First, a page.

note = "Funding Information: Acknowledgements We thank the Cambridge University Hospitals NHS Trust Occupational Health Department; the NIHR Cambridge Clinical Research Facility and staff at CUH; E. Lim and G. Okecha; J. Voss for the gift of HeLa cells that stably express ACE2. R.K.G. is supported by a Wellcome Trust Senior Fellowship in Clinical Science (WT108082AIA). L.E.M. is supported by a Medical Research Council Career Development Award (MR/R008698/1). S.A.K. is supported by the Bill and Melinda Gates Foundation via PANGEA grant OPP1175094. D.A.C. is supported by a Wellcome Trust Clinical PhD Research Fellowship. K.G.C.S. is the recipient of a Wellcome Investigator Award (200871/Z/16/Z). This research was supported by the National Institute for Health Research (NIHR) Cambridge Biomedical Research Centre, the Cambridge Clinical Trials Unit (CCTU) and the NIHR BioResource. This study was supported by the National Institute of General Medical Sciences (R01GM120553 to D.V.), the National Institute of Allergy and Infectious Diseases (DP1AI158186 and HHSN272201700059C to D.V.), a Pew Biomedical Scholars Award (D.V.), an Investigators in the Pathogenesis of Infectious Disease Awards from the Burroughs Wellcome Fund (D.V.) and Fast Grants (D.V.). The views expressed are those of the authors and not necessarily those of the NIHR or the Department of Health and Social Care. I.A.T.M.F. is funded by a SANTHE award (DEL-15-006).",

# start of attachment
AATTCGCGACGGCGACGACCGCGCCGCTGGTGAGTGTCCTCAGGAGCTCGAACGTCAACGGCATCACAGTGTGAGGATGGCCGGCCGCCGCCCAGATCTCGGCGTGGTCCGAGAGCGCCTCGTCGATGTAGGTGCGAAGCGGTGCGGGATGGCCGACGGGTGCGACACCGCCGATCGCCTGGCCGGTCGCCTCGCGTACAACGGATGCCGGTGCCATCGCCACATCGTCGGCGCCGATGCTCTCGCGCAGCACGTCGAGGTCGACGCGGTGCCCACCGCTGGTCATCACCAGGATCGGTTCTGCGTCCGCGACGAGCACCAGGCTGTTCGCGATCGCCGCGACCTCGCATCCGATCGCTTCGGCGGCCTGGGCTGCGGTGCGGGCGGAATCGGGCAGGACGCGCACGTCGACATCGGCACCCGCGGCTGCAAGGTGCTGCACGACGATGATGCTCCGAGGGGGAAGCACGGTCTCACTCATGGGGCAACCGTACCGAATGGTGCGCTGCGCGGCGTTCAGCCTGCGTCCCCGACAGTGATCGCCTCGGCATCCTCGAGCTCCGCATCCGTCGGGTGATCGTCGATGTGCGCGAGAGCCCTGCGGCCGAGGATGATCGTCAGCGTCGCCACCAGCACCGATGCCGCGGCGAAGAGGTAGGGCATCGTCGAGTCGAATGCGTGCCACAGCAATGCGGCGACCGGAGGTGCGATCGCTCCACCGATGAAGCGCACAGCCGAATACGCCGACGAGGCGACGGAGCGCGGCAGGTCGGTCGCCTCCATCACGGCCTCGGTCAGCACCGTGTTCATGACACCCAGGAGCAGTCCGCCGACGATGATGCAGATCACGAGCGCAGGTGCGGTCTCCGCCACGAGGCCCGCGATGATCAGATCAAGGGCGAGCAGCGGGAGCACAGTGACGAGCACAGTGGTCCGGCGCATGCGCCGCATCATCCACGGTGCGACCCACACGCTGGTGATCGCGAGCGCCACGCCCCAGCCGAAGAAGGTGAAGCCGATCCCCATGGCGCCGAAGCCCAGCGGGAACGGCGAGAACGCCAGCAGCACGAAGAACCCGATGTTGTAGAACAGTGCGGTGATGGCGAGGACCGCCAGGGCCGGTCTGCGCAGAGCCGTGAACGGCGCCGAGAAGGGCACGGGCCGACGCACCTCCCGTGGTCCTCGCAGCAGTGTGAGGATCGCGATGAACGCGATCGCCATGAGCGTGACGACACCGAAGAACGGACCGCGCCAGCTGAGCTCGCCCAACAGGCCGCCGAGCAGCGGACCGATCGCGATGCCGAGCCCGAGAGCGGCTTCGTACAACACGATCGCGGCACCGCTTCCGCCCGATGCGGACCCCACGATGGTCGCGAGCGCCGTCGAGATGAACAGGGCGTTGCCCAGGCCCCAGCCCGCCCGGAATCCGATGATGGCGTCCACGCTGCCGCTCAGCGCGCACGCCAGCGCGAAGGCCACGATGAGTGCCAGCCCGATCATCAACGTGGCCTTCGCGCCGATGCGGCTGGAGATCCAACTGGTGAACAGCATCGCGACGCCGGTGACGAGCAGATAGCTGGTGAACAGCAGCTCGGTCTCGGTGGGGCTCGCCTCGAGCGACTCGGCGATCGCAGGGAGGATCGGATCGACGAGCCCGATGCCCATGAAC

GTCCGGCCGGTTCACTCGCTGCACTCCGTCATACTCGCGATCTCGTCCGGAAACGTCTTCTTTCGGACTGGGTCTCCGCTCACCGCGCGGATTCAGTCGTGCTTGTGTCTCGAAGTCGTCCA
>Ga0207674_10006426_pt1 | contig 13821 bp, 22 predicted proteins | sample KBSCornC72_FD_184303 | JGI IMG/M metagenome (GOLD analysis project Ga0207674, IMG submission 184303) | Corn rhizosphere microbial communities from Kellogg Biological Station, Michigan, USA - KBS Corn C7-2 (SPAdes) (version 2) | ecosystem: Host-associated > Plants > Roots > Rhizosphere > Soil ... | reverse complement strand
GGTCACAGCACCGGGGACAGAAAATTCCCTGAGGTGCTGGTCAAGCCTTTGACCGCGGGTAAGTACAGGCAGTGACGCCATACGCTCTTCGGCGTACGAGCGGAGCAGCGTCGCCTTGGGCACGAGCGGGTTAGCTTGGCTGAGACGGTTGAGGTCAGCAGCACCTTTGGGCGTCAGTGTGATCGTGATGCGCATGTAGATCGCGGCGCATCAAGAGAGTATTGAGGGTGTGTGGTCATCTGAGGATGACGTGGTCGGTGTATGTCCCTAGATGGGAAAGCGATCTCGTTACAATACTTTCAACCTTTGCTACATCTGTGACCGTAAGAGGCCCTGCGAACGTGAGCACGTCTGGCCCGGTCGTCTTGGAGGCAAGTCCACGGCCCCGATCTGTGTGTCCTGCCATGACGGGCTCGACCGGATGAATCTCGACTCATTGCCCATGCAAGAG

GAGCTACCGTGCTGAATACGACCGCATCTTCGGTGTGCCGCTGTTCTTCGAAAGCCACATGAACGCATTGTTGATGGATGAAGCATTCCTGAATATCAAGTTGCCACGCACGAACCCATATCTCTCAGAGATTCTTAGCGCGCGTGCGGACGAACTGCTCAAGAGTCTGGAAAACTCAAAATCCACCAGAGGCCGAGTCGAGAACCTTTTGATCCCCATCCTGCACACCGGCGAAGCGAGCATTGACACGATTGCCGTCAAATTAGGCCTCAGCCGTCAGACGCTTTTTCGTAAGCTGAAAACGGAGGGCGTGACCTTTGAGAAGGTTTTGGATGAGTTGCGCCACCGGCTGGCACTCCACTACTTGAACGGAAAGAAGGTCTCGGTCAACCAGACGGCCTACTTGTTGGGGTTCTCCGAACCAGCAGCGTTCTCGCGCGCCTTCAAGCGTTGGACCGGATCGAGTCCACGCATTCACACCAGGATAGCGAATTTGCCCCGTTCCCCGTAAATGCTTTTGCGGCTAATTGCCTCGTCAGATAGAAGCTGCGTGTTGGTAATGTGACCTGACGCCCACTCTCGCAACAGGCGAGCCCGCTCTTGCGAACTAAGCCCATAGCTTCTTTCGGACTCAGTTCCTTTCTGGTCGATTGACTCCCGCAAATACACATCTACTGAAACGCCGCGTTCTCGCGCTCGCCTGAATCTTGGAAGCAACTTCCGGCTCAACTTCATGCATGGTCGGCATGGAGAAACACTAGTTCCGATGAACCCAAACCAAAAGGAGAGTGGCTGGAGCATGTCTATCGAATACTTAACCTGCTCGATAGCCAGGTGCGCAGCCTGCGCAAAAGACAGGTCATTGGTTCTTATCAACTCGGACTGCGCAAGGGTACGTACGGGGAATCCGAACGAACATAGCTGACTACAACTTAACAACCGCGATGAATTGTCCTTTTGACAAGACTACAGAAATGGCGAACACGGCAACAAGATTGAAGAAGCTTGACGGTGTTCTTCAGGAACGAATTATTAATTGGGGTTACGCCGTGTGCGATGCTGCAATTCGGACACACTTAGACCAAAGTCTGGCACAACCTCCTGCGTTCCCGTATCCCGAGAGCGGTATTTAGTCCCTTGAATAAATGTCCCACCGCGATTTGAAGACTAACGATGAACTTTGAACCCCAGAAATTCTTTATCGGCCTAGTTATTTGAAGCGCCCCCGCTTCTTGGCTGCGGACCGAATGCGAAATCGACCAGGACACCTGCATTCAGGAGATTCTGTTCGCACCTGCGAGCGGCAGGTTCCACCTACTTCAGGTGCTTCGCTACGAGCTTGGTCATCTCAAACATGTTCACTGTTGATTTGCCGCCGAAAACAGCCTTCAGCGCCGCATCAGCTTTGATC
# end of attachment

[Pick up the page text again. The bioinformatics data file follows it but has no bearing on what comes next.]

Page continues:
year = "2021",
month = may,
day = "6",
doi = "10.1038/s41586-021-03412-7",
language = "English",
volume = "593",
pages = "136–141",
journal = "Nature",
issn = "0028-0836",
publisher = "Nature Publishing Group",
number = "7857",

}

RIS

TY - JOUR

T1 - Sensitivity of SARS-CoV-2 B.1.1.7 to mRNA vaccine-elicited antibodies

AU - The CITIID-NIHR BioResource COVID-19 Collaboration

AU - The COVID-19 Genomics UK (COG-UK) Consortium

AU - Collier, Dami A.

AU - De Marco, Anna

AU - Ferreira, Isabella A. T. M.

AU - Meng, Bo

AU - Datir, Rawlings P.

AU - Walls, Alexandra C.

AU - Kemp, Steven A.

AU - Bassi, Jessica

AU - Pinto, Dora

AU - Silacci-fregni, Chiara

AU - Bianchi, Siro

AU - Tortorici, M. Alejandra

AU - Bowen, John

AU - Culap, Katja

AU - Jaconi, Stefano

AU - Cameroni, Elisabetta

AU - Snell, Gyorgy

AU - Pizzuto, Matteo S.

AU - Pellanda, Alessandra Franzetti

AU - Garzoni, Christian

AU - Riva, Agostino

AU - Elmer, Anne

AU - Kingston, Nathalie

AU - Graves, Barbara

AU - Mccoy, Laura E.

AU - Smith, Kenneth G. C.

AU - Bradley, John R.

AU - Temperton, Nigel